Photographer:Fotograaf: Gert Altmann, Pixabay
Very little information released
MAASTRICHT. During the night of 23-24 December, Maastricht University was hit by Clop ransomware. About twenty-five people are working every day in two shifts to determine the extent of the cyberattack. It’s unclear how long this will take, says Fons Elbersen, UM’s new temporary spokesperson.
The university’s regular spokesperson, Gert van Doorn, is currently on holiday in Germany. Elbersen knows the university well: he was its director of marketing and communication from 2013 to 2016.
Students and staff may wonder if Elbersen’s appointment means that UM will begin to inform them more actively about the situation. As yet, very little information has been released. There have already been some complaints about this, report news outlets like 1Limburg. “We still have to determine what information we can and can’t share,” says Elbersen. “We don’t want to exacerbate the situation. We shouldn’t play into the hands of the criminals behind this attack.”
UM has been in contact with said criminals. But how they made contact, whether they will do so again, whether they’re negotiating a ransom and, if so, how large the payment would be – none of that information is being released, says the spokesperson. “Some news outlets are reporting that we are negotiating. I never used that word.”
Information is definitively being shared internally. UM’s Executive Board met in Maastricht on 26 December and its deans and directors are receiving regular updates on the situation. One thing is clear: it will take some time for the situation to become clearer. “We’re talking about some five to six hundred IT systems, large and small, that may have been affected,” says Elbersen.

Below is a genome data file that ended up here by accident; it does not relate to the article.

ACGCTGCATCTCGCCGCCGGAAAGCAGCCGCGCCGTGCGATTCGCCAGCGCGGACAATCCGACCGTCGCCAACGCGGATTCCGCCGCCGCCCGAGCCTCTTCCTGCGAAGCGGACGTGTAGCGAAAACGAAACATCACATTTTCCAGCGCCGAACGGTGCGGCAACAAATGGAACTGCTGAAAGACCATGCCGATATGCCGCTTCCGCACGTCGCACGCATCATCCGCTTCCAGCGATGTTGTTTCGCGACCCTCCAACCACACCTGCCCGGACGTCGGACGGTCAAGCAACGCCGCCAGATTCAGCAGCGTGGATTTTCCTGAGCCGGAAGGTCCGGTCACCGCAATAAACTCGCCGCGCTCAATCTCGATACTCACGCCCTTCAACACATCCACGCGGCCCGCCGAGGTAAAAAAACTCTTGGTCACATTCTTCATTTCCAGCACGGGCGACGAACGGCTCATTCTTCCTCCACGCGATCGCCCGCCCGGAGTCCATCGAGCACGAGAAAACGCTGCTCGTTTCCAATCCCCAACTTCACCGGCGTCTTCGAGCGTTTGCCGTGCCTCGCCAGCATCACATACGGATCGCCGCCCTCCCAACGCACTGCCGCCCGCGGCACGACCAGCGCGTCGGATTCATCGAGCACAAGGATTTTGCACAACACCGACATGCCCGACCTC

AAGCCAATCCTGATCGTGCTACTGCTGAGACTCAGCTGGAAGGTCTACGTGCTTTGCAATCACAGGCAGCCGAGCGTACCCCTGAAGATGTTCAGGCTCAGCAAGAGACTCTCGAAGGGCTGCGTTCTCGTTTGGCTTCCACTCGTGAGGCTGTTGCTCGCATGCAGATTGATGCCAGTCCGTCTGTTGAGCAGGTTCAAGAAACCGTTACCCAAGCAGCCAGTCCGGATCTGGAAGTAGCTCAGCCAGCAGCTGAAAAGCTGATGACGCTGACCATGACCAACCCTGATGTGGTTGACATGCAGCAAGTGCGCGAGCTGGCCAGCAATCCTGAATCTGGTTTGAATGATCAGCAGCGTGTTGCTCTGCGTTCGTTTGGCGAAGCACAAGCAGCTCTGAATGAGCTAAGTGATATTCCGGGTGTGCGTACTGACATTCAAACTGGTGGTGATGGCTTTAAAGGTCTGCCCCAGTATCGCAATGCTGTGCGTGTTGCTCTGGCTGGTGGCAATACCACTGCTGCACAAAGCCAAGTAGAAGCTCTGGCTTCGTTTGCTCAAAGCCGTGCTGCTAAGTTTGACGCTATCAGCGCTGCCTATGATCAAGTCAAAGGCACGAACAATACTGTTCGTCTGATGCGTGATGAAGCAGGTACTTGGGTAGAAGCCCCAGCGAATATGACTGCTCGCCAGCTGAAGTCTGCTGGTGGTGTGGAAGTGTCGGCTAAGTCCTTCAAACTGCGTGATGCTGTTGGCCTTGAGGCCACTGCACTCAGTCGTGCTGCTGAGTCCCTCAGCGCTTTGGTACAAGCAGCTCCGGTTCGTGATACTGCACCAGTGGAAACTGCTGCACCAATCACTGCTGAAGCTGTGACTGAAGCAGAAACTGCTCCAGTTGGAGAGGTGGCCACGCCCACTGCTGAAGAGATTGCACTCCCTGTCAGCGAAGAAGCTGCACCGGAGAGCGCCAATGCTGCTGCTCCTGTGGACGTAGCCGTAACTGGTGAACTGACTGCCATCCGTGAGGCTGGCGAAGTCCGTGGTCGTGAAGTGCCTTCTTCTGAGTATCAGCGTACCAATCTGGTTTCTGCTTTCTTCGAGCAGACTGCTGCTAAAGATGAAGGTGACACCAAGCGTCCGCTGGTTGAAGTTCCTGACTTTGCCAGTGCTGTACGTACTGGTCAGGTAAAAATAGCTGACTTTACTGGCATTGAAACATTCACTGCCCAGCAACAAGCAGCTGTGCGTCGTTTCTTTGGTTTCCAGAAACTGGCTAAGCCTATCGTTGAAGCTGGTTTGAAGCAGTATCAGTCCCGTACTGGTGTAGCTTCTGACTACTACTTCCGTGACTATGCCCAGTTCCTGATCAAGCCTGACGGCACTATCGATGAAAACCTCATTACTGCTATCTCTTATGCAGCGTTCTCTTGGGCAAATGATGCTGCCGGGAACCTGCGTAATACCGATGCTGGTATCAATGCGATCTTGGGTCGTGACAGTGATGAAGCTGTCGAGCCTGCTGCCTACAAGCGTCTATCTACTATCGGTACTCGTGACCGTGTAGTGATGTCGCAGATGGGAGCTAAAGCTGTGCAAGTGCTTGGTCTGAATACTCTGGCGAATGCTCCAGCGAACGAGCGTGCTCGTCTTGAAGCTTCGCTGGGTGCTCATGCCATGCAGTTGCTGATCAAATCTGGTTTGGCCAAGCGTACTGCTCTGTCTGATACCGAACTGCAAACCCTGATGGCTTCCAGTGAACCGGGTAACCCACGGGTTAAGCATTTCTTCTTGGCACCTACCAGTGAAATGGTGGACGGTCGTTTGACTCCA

UM reported the cybercrime to the police on 26 December. The police came to UM for this, states the spokesperson. He further confirms there are no worries about the digital connection between UM and MUMC+, the academic hospital. "That wasn't affected", he says.
It is unclear whether the attack has affected any research data or data from patients and/or participants in medicine, biomedical sciences, health sciences and psychology. UM’s IT experts are being assisted by a few external specialists. It has not been released which company these specialists are connected to, or whether this company might be Fox-IT.
It is also unclear whether UM is insured against this type of crime. Elbersen: "Whether and to what extent UM is insured, is still being investigated."
Another relevant question is whether UM took steps to protect itself following the Clop ransomware attack on the University of Antwerp last October. It is now clear this was not the case, UM was unaware of this attack, although it is "connected to channels by which threats of this kind are announced", says Elbersen. Moreover, the damage done at UA was less because they made a lot of offline backups, untouchable for cyberattacks. UM, according to Elbersen makes on- and offline backups, depending on the speed with which data have to be restored. If speed is required, the backup stays online.
According to IT website Security.nl, the French government issued a formal warning about Clop ransomware in November after several French organisations – including a hospital – were hit.
The UM website says that UM students can approach the digital IT service desk if they have any questions. Few students have done so, says Elbersen. They can also call 043 38 85 101 during working hours today.